First, let's check the numbers. About 12 percent of New Haven commuters report walking to their jobs, which ranks the Elm City eighth nationally -- that's right alongside Washington D.C. and Boston.
Ben Berkowitz, CEO and founder of SeeClickFix, walks about a mile to his job in New Haven every day. He said a lot of things contribute to the Elm City's walkability, including mixed-use buildings, and shade from trees on the street. "Also," he said, "geography and terrain are hugely important. New Haven has the benefit of being, for the most part, flat."
There's also Yale. According to census data, 36 percent of New Haven's walkers are under the age of 24, which walking expert (and former U.S. racewalking competitor) Mark Fenton attributed to New Haven's high walkability numbers. "In a university town," he said, "you've got a ready population. If you build the walkable environment, they will come. They don't want to have to drive, and many of them can't drive."
Fenton also said one of the keys to walkability is downtown variety. "The most robust downtowns in America are the most walkable," he said. "So rather than having all your housing over here and a big mall over there where all the shopping is ... things are mixed up, which is what traditional small towns in New England used to be. You had a town square that had civic institutions, schools, churches, neighborhoods, playgrounds, parks -- they were all together. The more you mix land uses, the more people tend to walk between them."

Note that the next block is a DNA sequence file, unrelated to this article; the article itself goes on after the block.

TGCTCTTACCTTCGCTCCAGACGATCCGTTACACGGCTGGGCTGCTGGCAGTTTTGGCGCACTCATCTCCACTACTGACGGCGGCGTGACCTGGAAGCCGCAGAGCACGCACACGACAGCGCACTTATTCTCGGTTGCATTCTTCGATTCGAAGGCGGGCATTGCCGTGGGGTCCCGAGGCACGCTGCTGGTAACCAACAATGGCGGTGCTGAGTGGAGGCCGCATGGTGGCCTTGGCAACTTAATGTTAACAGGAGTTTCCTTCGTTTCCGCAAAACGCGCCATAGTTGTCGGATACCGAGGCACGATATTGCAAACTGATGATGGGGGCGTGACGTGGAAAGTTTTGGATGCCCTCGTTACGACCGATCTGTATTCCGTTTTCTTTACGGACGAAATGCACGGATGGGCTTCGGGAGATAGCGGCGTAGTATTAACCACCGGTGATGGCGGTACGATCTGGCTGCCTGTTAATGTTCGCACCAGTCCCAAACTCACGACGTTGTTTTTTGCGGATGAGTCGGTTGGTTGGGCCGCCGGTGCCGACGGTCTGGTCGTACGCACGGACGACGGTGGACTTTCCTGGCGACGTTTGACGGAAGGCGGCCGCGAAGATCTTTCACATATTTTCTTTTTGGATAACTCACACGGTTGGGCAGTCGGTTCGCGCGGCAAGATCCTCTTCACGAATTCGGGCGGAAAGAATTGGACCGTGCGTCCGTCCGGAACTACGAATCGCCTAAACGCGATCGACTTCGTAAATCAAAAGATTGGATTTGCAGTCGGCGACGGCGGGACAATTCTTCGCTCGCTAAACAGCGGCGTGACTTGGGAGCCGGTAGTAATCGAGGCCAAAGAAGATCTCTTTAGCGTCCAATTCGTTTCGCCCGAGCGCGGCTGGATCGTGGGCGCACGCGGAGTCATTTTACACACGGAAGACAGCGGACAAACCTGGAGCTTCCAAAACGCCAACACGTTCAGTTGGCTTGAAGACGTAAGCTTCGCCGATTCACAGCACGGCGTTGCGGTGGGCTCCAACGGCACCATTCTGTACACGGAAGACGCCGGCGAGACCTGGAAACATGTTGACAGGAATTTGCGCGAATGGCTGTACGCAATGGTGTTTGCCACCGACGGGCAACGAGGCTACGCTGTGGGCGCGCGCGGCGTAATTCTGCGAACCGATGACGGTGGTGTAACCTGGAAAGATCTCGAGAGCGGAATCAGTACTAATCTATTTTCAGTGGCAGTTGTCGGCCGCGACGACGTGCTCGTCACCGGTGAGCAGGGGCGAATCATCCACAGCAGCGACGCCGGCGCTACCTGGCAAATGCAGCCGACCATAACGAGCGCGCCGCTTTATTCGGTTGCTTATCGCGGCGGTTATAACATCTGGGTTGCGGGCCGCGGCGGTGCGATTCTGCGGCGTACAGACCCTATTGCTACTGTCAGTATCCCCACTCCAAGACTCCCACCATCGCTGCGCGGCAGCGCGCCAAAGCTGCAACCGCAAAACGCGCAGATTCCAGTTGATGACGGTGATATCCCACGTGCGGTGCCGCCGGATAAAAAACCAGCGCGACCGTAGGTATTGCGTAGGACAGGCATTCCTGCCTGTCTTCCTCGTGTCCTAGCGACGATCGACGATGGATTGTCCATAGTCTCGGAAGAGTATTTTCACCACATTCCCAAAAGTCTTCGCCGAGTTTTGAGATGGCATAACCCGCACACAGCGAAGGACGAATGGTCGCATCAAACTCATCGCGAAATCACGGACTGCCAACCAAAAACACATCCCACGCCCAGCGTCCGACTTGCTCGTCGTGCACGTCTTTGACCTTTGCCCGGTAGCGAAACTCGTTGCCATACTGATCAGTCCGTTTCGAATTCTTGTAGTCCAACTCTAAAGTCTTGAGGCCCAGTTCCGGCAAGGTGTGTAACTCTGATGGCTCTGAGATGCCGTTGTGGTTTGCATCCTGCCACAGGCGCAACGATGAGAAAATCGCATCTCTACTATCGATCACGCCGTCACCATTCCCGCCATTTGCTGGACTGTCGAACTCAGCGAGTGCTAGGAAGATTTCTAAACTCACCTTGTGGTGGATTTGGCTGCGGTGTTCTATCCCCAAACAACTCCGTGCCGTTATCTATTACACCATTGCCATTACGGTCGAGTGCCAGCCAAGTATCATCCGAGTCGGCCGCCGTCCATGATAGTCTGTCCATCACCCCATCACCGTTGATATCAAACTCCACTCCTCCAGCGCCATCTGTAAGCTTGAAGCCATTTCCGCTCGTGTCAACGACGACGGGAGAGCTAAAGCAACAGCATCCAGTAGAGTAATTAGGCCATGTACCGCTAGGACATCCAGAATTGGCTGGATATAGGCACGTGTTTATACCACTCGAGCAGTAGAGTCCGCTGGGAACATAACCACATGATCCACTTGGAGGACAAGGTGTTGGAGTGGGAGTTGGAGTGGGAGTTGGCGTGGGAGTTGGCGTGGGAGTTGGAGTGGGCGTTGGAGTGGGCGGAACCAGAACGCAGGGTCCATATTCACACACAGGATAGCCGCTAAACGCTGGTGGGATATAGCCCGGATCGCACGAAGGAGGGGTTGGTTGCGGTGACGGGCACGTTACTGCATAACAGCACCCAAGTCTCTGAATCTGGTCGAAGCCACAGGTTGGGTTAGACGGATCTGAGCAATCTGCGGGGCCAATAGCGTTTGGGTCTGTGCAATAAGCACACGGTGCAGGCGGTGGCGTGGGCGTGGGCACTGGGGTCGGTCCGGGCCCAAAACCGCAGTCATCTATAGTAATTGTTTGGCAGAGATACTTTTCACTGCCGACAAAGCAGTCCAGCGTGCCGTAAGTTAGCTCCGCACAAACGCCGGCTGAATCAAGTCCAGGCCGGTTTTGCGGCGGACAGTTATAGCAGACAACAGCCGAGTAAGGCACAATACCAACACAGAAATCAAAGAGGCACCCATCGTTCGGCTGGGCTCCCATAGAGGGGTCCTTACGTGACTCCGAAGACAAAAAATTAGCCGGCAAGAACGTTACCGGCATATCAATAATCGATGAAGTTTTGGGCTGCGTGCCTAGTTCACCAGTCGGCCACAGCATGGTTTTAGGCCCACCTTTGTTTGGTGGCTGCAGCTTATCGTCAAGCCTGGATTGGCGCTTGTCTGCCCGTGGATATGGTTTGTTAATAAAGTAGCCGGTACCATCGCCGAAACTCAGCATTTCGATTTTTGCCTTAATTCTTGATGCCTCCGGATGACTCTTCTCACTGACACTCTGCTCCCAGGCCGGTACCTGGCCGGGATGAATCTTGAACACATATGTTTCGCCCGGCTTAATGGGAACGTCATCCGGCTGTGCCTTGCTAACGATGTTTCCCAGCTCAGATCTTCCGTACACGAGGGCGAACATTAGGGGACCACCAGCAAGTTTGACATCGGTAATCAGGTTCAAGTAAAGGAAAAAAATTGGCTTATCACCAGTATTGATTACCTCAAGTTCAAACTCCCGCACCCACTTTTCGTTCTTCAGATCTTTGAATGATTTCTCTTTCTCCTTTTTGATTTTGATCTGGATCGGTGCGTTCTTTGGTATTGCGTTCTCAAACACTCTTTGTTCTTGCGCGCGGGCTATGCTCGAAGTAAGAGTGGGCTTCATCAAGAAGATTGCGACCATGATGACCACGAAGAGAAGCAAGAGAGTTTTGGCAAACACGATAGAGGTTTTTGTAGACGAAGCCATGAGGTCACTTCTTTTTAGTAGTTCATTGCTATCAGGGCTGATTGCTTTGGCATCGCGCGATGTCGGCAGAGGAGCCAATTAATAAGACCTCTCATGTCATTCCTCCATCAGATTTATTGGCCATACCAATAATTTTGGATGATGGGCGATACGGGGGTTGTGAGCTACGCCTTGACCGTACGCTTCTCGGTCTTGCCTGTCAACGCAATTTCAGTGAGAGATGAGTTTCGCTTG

And in case you're curious about patterns in other large Connecticut cities: in Hartford, about eight percent of commuters report walking to work. In Bridgeport, that number is around four percent.